The stereotypical penguin in a "tuxedo," Adelie penguins are the smallest penguins in Antarctica. Named after the wife of a French explorer, the Adelie penguins stand 28" tall. Over 2.5 million breeding pairs live in the Antarctic. Their main predator is the leopard seal, which often waits for a penguin, like this young Adelie, to jump into the water. The penguins feed mainly on krill, a tiny crustacean. In fact, scientists use the Adelie as an indicator species to monitor the abundance of krill, so important to the web of Antarctic life.
Adelie penguins build their nests of pebbles on the rocky beaches of Antarctica. Two greenish-white eggs are usually laid in early November. Males and females take turns incubating the eggs, however, the female returns to the sea first, leaving the male to stand alone for up to ten days while she feeds. After the chicks hatch, they are brooded closely by their parents for the first two to three weeks. The parents take turns going to sea to forage for their growing young. As they grow, the chicks develop a thick downy gray coat then molt into their black & white plumage. This young bird jumping off the ice has not yet attained his adult feathering.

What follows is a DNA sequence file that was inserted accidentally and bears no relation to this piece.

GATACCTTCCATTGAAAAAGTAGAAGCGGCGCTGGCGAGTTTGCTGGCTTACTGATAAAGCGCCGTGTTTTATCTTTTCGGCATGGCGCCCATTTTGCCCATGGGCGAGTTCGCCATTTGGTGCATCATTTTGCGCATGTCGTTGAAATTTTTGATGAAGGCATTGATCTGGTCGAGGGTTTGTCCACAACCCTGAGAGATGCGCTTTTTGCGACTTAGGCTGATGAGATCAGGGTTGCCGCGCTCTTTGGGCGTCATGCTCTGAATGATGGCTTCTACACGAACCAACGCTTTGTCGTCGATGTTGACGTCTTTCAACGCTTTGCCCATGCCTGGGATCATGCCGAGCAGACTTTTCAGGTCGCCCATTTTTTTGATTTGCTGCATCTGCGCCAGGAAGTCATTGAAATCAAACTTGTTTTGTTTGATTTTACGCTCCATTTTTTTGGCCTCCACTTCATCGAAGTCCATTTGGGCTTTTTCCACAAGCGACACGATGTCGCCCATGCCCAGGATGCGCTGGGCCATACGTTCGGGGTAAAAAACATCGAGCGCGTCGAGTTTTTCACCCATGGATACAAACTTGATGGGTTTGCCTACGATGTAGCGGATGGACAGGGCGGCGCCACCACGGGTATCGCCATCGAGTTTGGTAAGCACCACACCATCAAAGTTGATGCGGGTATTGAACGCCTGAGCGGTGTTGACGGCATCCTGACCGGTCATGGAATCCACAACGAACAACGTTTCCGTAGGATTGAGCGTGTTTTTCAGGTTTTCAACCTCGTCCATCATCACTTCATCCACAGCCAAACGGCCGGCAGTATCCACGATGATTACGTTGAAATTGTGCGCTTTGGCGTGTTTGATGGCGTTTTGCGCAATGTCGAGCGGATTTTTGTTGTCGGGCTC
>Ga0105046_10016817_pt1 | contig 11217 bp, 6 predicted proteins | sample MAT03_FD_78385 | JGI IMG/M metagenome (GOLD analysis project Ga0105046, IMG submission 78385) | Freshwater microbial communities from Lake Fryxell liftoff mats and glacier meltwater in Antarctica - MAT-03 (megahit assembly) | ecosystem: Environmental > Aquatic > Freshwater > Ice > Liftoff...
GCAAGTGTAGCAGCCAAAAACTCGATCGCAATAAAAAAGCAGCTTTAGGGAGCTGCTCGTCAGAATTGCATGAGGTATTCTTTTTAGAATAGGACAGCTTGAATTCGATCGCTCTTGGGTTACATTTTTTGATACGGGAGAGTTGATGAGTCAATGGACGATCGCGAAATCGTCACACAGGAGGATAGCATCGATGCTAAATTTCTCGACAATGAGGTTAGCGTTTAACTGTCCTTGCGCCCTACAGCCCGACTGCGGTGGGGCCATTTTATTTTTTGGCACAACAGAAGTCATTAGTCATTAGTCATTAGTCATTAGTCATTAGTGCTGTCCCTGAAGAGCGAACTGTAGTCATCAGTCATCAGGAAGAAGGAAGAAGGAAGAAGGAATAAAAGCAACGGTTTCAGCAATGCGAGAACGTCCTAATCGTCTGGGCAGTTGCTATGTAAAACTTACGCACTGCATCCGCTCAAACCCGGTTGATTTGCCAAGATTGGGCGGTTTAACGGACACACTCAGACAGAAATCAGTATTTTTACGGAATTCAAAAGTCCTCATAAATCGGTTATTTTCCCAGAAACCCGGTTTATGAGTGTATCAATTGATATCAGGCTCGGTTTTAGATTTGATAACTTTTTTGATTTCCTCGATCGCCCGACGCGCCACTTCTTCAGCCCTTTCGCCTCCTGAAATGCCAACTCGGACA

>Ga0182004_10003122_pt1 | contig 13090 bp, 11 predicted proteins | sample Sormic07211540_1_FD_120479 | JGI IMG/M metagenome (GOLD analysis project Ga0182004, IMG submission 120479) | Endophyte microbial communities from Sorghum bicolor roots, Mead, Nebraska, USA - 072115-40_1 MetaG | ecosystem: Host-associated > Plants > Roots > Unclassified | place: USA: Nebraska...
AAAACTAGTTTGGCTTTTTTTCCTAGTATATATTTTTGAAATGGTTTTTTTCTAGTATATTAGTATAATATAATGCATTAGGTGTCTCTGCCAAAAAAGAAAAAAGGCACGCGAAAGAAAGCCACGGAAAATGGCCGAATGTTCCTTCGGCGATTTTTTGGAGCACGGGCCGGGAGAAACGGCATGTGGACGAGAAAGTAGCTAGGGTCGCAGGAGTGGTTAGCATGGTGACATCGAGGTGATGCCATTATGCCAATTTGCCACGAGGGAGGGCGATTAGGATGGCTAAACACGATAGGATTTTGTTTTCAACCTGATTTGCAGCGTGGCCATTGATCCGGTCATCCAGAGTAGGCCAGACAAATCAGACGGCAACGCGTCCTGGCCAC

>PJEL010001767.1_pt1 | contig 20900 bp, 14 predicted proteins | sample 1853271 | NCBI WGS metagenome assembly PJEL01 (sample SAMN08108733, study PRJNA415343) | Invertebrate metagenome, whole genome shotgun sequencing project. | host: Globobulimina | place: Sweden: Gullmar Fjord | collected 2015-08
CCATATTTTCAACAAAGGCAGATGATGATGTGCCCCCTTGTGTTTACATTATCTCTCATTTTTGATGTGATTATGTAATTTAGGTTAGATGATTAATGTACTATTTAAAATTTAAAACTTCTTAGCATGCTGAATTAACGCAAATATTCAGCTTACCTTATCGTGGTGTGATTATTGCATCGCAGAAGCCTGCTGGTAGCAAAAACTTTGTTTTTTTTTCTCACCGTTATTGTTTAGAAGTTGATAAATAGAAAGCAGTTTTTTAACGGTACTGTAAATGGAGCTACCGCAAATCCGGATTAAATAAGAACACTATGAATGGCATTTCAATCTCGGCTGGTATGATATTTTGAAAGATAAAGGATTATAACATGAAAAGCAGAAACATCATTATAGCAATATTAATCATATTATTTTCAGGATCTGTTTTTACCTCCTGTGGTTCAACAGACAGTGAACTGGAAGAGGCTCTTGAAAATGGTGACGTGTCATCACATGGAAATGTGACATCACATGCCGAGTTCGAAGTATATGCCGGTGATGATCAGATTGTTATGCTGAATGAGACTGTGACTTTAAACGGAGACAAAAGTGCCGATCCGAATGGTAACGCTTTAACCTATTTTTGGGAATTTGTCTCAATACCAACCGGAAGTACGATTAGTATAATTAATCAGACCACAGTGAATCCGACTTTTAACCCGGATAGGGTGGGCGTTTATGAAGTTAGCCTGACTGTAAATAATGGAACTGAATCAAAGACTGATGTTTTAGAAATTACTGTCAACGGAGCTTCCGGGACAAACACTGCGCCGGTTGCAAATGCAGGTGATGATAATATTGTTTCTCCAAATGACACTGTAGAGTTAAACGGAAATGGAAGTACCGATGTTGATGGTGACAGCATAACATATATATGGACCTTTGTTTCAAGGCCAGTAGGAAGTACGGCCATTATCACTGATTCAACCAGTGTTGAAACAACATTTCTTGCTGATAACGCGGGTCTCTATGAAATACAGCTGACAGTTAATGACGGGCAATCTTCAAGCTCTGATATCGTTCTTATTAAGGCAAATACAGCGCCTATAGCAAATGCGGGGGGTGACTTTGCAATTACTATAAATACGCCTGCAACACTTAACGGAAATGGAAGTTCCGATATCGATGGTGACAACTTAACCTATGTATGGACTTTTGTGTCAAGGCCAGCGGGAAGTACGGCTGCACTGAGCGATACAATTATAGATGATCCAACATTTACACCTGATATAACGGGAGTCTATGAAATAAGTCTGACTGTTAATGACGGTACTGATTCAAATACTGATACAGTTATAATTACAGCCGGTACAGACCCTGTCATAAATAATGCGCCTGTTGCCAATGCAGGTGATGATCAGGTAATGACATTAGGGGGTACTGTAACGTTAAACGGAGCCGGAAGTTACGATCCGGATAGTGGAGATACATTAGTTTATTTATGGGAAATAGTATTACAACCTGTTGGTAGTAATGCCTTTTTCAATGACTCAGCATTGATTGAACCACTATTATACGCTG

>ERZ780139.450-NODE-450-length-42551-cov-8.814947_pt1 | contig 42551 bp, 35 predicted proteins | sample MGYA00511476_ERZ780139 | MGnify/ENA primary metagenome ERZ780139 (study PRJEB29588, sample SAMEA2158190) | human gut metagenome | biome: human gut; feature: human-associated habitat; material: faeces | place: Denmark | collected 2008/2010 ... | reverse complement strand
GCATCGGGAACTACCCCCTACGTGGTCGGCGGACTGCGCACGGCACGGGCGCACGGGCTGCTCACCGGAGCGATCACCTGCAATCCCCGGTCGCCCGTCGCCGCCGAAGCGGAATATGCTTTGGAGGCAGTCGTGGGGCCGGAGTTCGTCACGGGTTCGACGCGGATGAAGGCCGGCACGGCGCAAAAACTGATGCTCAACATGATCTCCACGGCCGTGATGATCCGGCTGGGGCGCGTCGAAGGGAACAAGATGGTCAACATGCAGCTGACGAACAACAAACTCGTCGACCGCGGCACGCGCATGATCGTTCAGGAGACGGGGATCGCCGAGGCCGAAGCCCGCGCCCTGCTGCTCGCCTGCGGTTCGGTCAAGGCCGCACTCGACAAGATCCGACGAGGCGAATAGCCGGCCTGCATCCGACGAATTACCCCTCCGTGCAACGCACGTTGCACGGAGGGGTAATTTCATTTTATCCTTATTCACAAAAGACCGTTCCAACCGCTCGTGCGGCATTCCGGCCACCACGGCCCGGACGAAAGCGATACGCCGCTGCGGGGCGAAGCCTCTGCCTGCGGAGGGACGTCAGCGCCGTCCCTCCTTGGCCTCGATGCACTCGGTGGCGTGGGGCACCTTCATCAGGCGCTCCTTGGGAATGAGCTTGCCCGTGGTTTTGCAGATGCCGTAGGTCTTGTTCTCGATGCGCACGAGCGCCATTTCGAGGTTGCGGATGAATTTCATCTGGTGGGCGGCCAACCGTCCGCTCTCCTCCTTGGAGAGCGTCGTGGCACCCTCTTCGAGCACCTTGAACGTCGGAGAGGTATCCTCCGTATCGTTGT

During the icy dark winters, the Adelie penguins live out at sea & on the pack ice.